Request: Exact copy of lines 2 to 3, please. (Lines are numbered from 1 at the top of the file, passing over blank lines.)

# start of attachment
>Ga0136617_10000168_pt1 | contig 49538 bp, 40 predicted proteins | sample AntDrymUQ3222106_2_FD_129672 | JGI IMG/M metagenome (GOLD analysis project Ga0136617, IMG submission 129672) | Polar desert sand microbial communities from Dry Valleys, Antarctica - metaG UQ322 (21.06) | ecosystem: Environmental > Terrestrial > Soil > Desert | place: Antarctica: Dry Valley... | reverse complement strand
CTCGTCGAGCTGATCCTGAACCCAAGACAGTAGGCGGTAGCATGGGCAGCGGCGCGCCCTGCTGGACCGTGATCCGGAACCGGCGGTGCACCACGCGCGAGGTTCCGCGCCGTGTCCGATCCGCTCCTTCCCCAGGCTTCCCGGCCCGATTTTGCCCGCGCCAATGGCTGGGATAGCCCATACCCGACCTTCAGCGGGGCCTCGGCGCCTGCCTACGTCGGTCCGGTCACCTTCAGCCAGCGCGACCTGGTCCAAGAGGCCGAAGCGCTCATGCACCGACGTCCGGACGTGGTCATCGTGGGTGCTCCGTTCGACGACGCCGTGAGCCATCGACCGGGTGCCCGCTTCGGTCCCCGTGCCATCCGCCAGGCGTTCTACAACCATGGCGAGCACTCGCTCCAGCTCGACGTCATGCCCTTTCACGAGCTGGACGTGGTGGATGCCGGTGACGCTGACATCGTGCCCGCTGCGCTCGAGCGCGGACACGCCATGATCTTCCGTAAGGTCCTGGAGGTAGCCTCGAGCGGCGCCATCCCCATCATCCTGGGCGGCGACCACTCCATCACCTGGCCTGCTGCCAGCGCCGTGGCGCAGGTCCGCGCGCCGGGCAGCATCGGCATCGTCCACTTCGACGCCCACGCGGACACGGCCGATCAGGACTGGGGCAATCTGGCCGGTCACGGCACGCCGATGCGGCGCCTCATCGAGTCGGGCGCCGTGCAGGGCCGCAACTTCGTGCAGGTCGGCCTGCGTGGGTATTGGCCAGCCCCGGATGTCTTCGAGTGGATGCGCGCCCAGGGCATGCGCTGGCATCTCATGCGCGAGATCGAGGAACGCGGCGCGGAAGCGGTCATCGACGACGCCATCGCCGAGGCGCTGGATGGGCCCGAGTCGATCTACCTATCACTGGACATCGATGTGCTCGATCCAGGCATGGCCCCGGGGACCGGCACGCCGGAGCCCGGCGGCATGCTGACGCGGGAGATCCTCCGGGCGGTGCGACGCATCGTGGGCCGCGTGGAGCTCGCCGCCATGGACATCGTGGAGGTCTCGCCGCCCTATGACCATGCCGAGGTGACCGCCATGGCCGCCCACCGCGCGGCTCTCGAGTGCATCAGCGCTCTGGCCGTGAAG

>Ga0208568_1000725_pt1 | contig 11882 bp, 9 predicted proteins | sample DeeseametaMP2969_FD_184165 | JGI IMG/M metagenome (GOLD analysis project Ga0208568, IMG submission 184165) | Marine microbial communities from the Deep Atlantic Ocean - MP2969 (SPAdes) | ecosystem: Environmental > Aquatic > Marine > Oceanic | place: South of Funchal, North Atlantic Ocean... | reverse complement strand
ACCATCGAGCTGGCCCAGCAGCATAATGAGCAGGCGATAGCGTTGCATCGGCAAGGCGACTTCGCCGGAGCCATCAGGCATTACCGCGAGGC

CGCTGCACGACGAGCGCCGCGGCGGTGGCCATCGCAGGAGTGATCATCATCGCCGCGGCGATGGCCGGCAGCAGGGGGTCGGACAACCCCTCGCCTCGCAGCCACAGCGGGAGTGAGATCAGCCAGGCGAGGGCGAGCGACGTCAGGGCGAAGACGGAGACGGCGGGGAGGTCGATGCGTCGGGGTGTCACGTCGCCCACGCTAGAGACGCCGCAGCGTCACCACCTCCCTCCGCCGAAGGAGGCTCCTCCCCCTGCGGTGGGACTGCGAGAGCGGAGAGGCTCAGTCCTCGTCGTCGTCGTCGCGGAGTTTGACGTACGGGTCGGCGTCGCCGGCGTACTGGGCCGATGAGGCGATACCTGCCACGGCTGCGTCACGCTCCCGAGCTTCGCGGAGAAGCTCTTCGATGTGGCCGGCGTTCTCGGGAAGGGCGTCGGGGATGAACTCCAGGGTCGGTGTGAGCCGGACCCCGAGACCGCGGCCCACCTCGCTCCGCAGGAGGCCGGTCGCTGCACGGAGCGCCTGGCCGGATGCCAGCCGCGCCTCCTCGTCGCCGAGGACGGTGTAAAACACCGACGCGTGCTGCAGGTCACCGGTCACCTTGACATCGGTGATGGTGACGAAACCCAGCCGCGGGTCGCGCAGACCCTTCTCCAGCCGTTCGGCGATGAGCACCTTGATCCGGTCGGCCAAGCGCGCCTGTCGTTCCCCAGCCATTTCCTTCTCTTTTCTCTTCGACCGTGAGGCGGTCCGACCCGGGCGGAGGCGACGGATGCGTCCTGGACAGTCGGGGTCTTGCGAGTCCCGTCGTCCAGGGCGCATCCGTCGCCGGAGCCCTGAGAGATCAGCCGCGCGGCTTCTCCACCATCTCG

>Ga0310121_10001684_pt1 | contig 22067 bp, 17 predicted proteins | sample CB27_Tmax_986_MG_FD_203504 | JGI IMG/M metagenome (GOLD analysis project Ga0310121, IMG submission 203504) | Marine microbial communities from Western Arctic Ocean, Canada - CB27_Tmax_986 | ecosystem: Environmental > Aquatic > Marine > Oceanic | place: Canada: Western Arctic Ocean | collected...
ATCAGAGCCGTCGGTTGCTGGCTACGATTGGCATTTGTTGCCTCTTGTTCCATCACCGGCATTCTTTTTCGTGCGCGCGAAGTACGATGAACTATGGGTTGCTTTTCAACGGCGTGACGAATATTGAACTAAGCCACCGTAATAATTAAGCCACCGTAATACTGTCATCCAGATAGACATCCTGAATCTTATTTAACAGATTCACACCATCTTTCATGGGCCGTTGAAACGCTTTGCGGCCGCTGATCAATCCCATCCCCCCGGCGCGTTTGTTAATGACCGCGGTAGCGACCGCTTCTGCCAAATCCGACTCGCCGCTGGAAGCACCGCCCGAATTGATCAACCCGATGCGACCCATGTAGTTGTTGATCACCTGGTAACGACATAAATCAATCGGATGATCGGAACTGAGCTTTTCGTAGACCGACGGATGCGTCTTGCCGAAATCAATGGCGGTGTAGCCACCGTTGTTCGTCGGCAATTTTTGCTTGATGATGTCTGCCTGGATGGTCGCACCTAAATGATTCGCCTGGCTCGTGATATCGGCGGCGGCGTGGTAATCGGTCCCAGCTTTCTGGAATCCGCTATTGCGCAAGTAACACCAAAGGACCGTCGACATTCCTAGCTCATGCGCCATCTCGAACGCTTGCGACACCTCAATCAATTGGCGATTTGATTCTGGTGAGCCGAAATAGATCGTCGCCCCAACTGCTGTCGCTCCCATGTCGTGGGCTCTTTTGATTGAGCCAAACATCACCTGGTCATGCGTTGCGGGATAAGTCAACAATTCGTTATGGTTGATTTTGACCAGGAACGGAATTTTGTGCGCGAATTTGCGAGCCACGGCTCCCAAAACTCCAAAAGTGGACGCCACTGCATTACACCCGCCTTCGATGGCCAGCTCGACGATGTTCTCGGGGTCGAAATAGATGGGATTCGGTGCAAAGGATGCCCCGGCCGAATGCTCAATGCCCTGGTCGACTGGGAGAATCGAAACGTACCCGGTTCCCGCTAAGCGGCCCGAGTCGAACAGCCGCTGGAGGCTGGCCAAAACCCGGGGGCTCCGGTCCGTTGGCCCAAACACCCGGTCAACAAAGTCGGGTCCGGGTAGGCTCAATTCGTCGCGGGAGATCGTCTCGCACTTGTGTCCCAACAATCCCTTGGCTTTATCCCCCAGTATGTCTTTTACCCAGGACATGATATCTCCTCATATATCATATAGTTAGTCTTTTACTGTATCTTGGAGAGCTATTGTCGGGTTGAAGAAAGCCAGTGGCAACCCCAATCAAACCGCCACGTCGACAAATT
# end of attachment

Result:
CTCGTCGAGCTGATCCTGAACCCAAGACAGTAGGCGGTAGCATGGGCAGCGGCGCGCCCTGCTGGACCGTGATCCGGAACCGGCGGTGCACCACGCGCGAGGTTCCGCGCCGTGTCCGATCCGCTCCTTCCCCAGGCTTCCCGGCCCGATTTTGCCCGCGCCAATGGCTGGGATAGCCCATACCCGACCTTCAGCGGGGCCTCGGCGCCTGCCTACGTCGGTCCGGTCACCTTCAGCCAGCGCGACCTGGTCCAAGAGGCCGAAGCGCTCATGCACCGACGTCCGGACGTGGTCATCGTGGGTGCTCCGTTCGACGACGCCGTGAGCCATCGACCGGGTGCCCGCTTCGGTCCCCGTGCCATCCGCCAGGCGTTCTACAACCATGGCGAGCACTCGCTCCAGCTCGACGTCATGCCCTTTCACGAGCTGGACGTGGTGGATGCCGGTGACGCTGACATCGTGCCCGCTGCGCTCGAGCGCGGACACGCCATGATCTTCCGTAAGGTCCTGGAGGTAGCCTCGAGCGGCGCCATCCCCATCATCCTGGGCGGCGACCACTCCATCACCTGGCCTGCTGCCAGCGCCGTGGCGCAGGTCCGCGCGCCGGGCAGCATCGGCATCGTCCACTTCGACGCCCACGCGGACACGGCCGATCAGGACTGGGGCAATCTGGCCGGTCACGGCACGCCGATGCGGCGCCTCATCGAGTCGGGCGCCGTGCAGGGCCGCAACTTCGTGCAGGTCGGCCTGCGTGGGTATTGGCCAGCCCCGGATGTCTTCGAGTGGATGCGCGCCCAGGGCATGCGCTGGCATCTCATGCGCGAGATCGAGGAACGCGGCGCGGAAGCGGTCATCGACGACGCCATCGCCGAGGCGCTGGATGGGCCCGAGTCGATCTACCTATCACTGGACATCGATGTGCTCGATCCAGGCATGGCCCCGGGGACCGGCACGCCGGAGCCCGGCGGCATGCTGACGCGGGAGATCCTCCGGGCGGTGCGACGCATCGTGGGCCGCGTGGAGCTCGCCGCCATGGACATCGTGGAGGTCTCGCCGCCCTATGACCATGCCGAGGTGACCGCCATGGCCGCCCACCGCGCGGCTCTCGAGTGCATCAGCGCTCTGGCCGTGAAG

>Ga0208568_1000725_pt1 | contig 11882 bp, 9 predicted proteins | sample DeeseametaMP2969_FD_184165 | JGI IMG/M metagenome (GOLD analysis project Ga0208568, IMG submission 184165) | Marine microbial communities from the Deep Atlantic Ocean - MP2969 (SPAdes) | ecosystem: Environmental > Aquatic > Marine > Oceanic | place: South of Funchal, North Atlantic Ocean... | reverse complement strand